The man behind Lance's plan to come clean on drugs scandal
DISGRACED cyclist Lance Armstrong is on a contrition tour every bit as emotionally gruelling as the seven he won in France.
On Monday, in an interview with Oprah Winfrey to be broadcast tonight in the US, he is said to have confessed in broad terms to the doping charges of which he was accused by the US Anti-Doping Agency (Usada) last year.
This round of self-flagellation is believed to be the beginnings of a "years-long" strategy to publicly rehabilitate Armstrong, an attempt to salvage both his own brand and that of LiveStrong, his cancer charity.
Winfrey has revealed that the interview the world wanted was secured relatively easily, that Armstrong appeared ready to face the music.
The pair both have homes in Hawaii, and after an email exchange initiated by the TV star they met for lunch where she talked him into owning up.
The confession may help him to rebuild relationships with the cancer community, secure book deals and speaking engagements, even compete in the triathlons he now favours.
But it will also lead to legal difficulties: Armstrong faces potential lawsuits from his sometime-sponsors SCA Promotions, fellow ex-cyclist Floyd Landis and The Sunday Times, which is suing for the libel settlement of around $500,000 that it paid Armstrong in 2006.
The World Anti-Doping Agency has also stated that if he wants to compete again as an athlete, he must confess under oath.
The man behind Lance's plan is lawyer and public relations strategist Mark Fabiani, whose services Armstrong has retained since July 2010, when the US Food and Drug Administration (FDA) investigation into the Texan's doping first began.
Fabiani and his business partner Chris Lehane are known for tackling some of the world's trickiest reputation management challenges, and in 1996 were dubbed the "Masters of Disaster" by Newsweek, for their part in defending Bill and Hillary Clinton from the Whitewater and Monica Lewinsky scandals.
The pair worked on behalf of Goldman Sachs when the bank faced public fury over the sub-prime loan crisis and advised its executives as they were called to testify to Congress.
They represented Michael Moore as the film-maker navigated the controversies of his documentaries Fahrenheit 9/11 and Sicko.
They took on Sheikh Khalid bin Saqr al Qasimi as a client after he was deposed as the deputy ruler of Ras Al Khaimah, a minor Emirate, in 2003.
They crafted Al Gore's aggressive anti-Republican messaging when Gore ran against George W Bush for President in 2000.
And they massaged Madonna's image in relation to Kabbalah and her charity work in Africa.
The pair, having worked together in Washington, founded their firm Fabiani and Lehane in 2001 in California.
Fabiani has been described by the LA Weekly as "by far the least irritating and more gentlemanly of the team".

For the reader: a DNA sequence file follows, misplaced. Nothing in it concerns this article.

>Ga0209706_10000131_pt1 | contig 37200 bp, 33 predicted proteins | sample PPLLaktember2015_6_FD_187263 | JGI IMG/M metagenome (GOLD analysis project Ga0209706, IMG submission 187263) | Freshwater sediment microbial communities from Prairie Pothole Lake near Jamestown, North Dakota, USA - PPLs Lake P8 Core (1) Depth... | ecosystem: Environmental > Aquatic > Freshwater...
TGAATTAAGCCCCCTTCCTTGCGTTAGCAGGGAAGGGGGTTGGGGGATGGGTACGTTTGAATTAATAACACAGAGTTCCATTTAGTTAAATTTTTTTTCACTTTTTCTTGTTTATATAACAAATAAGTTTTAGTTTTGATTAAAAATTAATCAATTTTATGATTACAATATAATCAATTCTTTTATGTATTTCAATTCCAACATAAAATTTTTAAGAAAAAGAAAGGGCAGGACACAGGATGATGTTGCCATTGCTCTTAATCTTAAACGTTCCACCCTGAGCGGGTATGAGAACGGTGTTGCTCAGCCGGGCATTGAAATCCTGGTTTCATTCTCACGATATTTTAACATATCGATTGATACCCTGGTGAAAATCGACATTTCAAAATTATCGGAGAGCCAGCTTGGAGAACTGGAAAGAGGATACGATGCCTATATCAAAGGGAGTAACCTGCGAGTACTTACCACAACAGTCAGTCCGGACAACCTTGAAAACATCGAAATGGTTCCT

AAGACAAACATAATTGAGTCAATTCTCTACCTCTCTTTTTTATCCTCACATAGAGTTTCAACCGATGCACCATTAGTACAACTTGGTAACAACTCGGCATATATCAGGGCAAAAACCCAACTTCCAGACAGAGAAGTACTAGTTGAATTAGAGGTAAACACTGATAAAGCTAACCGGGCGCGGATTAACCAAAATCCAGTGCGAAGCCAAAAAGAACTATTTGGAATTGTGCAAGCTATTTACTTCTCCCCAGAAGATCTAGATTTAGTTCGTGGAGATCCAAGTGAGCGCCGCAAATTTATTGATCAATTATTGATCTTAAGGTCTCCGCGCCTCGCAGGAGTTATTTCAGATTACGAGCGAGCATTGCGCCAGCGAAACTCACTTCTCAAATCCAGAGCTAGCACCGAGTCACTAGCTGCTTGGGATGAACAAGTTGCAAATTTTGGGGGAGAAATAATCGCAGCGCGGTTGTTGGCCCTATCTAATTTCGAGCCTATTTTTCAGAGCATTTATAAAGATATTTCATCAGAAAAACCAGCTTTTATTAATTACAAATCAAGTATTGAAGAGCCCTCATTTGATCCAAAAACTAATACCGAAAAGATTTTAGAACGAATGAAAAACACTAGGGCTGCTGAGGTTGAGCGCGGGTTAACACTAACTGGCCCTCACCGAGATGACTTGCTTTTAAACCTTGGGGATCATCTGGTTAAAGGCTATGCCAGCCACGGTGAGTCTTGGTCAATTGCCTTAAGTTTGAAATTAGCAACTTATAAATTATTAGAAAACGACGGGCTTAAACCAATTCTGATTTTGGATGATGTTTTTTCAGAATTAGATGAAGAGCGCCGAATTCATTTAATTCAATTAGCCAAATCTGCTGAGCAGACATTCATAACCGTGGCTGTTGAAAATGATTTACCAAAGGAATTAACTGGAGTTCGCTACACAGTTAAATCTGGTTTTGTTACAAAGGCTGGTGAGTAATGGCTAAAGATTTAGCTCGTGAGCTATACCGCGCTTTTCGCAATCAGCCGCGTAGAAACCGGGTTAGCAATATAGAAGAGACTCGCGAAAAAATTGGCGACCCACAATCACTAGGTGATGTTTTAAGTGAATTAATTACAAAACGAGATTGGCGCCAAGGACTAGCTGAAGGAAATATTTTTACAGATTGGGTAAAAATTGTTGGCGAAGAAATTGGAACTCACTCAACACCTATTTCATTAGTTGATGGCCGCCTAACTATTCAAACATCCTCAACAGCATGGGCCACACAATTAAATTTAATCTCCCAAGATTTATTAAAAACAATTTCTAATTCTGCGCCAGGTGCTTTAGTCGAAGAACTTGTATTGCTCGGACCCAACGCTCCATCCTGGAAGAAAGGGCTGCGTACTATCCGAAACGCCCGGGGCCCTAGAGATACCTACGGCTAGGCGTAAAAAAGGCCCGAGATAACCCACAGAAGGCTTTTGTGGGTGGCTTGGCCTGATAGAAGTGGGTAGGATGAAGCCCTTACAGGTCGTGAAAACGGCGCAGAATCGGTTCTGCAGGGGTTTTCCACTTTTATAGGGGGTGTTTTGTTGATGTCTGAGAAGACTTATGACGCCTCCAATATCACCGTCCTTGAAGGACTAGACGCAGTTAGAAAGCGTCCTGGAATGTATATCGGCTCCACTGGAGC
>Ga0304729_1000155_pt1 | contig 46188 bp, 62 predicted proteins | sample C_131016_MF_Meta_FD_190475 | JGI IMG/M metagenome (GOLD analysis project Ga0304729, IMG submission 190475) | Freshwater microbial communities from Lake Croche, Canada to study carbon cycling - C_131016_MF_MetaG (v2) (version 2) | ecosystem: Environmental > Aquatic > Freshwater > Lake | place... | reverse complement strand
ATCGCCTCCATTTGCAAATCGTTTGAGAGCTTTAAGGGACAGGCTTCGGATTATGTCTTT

But when the firm represented the Alliance of Motion Picture and Television Producers as the film studios fought striking screenwriters in 2007 and 2008, the picketers gave them a less flattering nickname: "Fibs and Liars."
Speaking to the Financial Times during the Goldman Sachs furore last year, a source said Fabiani's strategy was to form a "counter-narrative" to deflect criticism.
"What has happened, has happened. You can't put the genie back in the bottle.People will evaluate you by how you handle the issue going forward, and that is why maintaining one's credibility is critical," the source said.
Usada's October 2012 report offered detailed testimony to support its claim that Armstrong led the "most sophisticated, professional and successful doping programme that sport has ever seen".
Fabiani and Armstrong seem to have finally decided the genie is well and truly out of the bottle.
Fabiani was brought up in Pennsylvania and went on to study at Harvard Law School.
During the 1980s and early 1990s, he was chief of staff to Los Angeles Mayor Tom Bradley and was at his side in 1991 in the aftermath of the Rodney King beating and the riots that followed.
He reportedly masterminded his boss's strategy in the subsequent showdown with the city's police department.
"I think he's calling about all of the shots," one council member said at the time.
He was also instrumental in the decision to suspend the city's police chief Daryl Gates after the attack, a decision Gates derided as the work of "a slick-haired… young kid" of unproven experience.
Despite his callow years Fabiani was a powerful force in Bradley's team, and his reputation was such that in 1996 he was appointed a White House special counsel to respond to the Whitewater affair.
In the end the Clintons were never prosecuted.
Armstrong may end up with a similar playbook, but whether Mark Fabiani's strategy will win the day again, only time will tell.